While fourth graders lean over plastic trays on their desks, blowing soap bubbles with a straw, their teacher walks around the room doling out cups of a dishwashing soap and water mixture. In a classroom down the hall, a cluster of kindergartens in matching t-shirts scream a chant that begins with “we are the future.”

These are some of the activities for students who choose to go to school over the summer at the 100 Black Men of Indianapolis’ Summer Academy.

A youth development organization, 100 Black Men, hosts an annual six-week summer academy for students from low-income families to combat the academic gains that are lost when school is out.

The summer academy, which runs for six weeks out of IPS School 74, combines an academic curriculum with recreational activities, like time in the gym or field trips, for over 130 students in grades K-8.

“We want to keep their minds sharpened, so when they come to school next fall, they will be prepared,” said 100 Black Men of Indianapolis director Ontay Johnson.

Students, whose families pay $200 for the entire program, spend each morning in class covering language arts, math, and science through a variety of methods. Teen Girl Scouts come in weekly to conduct forensics labs. A teacher from a high school math and science program leads math activities and students take online course in a range of subjects.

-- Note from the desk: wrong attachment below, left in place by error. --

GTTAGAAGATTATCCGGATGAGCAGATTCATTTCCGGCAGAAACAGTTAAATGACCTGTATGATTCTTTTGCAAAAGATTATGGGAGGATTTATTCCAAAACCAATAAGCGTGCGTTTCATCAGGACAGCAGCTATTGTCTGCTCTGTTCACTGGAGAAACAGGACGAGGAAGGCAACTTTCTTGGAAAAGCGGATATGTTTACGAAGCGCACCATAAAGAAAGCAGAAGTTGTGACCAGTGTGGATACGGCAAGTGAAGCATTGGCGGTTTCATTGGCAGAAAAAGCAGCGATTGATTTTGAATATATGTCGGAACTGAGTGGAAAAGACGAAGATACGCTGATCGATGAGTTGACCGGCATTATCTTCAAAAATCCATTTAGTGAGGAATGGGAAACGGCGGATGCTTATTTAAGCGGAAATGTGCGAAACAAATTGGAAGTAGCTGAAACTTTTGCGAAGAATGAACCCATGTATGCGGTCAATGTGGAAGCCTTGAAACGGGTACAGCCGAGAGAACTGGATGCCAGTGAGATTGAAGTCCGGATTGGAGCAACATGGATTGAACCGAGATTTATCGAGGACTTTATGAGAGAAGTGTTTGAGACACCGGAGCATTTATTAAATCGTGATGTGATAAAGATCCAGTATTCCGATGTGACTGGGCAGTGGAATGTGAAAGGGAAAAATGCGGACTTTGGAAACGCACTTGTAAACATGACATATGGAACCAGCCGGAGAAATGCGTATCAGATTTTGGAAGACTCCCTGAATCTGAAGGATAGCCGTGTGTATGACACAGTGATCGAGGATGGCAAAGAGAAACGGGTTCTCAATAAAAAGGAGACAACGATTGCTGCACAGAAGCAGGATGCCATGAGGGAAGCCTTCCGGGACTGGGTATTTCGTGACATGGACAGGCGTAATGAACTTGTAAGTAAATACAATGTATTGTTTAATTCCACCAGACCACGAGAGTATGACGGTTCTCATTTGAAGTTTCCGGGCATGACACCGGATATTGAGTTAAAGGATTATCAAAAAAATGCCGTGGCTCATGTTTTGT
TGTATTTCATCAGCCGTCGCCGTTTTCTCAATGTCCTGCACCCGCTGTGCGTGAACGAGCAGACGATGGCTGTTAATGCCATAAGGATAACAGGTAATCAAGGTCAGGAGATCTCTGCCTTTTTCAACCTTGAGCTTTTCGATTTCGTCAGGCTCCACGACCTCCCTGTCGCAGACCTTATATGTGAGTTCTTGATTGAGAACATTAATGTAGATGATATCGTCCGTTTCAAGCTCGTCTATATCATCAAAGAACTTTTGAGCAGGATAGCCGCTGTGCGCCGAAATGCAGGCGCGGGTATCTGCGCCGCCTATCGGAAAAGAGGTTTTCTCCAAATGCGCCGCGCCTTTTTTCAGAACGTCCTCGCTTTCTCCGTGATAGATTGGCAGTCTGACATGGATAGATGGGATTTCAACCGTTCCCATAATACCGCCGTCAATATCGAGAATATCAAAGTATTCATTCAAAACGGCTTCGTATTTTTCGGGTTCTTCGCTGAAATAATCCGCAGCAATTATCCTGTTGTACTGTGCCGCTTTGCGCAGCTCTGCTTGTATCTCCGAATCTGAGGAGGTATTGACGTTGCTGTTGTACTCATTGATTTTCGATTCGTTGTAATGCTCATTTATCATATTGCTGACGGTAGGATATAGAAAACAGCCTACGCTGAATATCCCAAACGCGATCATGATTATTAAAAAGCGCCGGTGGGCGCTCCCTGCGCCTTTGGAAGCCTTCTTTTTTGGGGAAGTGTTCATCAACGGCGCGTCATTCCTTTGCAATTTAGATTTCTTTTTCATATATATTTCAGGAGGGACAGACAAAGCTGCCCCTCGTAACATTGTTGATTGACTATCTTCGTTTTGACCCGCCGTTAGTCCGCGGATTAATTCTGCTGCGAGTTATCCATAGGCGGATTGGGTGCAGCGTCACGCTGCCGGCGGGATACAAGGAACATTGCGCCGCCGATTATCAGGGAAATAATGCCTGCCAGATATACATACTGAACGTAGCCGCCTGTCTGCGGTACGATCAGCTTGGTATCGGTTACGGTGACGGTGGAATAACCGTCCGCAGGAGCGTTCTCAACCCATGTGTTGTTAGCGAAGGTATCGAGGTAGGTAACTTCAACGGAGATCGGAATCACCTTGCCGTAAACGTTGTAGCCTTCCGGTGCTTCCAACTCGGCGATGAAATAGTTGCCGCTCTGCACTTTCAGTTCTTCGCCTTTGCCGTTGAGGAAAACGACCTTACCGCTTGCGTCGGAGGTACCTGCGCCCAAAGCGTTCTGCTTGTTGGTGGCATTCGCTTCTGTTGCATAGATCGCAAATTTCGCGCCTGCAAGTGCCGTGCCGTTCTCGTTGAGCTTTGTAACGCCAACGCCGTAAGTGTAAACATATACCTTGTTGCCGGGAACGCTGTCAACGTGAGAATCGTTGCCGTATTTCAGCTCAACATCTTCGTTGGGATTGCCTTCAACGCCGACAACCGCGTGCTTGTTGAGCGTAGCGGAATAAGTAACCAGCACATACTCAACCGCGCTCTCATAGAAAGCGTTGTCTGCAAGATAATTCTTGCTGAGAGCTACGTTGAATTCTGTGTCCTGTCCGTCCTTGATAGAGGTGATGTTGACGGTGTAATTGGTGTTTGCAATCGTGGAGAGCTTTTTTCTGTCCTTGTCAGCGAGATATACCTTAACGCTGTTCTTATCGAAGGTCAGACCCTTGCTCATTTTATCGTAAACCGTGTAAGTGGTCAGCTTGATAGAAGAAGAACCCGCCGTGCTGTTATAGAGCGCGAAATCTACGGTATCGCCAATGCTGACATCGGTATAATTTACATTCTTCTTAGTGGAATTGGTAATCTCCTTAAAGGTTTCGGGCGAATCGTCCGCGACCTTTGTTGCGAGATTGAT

“In addition to core academic classes, we try to hit on personal qualities,” said Jagga Rent, the academy director.

Partner organizations like the Social Health Association provide lessons on life skills, such as bullying prevention, and the Community Health Network brought in doctors to teach the students about healthy lifestyles.

The academy’s operating budget is approximately $130,000, according to Cassandra Anderson, the summer academy’s director of programs. To keep the cost low and provide scholarships to students who need them, 100 Black Men depends on funders. The academy also keeps track of the academic achievements of their students to measure their progress.

The summer academy, which has existed in some form for more than 30 years, currently operates in only one location, but 100 Black Men hopes to eventually expand it to other parts of the city, Anderson said.

Tiffany Johnson found out about the academy from her daughter’s kindergarten teacher. She has enjoyed the focus on academics and safety by staff.

“It was important to me and my husband to have my daughter in a program over the summer that was not only fun, but was educational,” Johnson said. Johnson has chaperoned some of the program’s field trips this summer, including trips to go swimming at Brookside Park.

The program was open to community partners on Thursday as part of a series of Education Bus Tours, hosted by Mind Trust, an Indianapolis-based nonprofit organization that pushes educational change. Community members were greeted by students, who high-fived them, as they made their way into the building, before touring the facility and observing classrooms in action.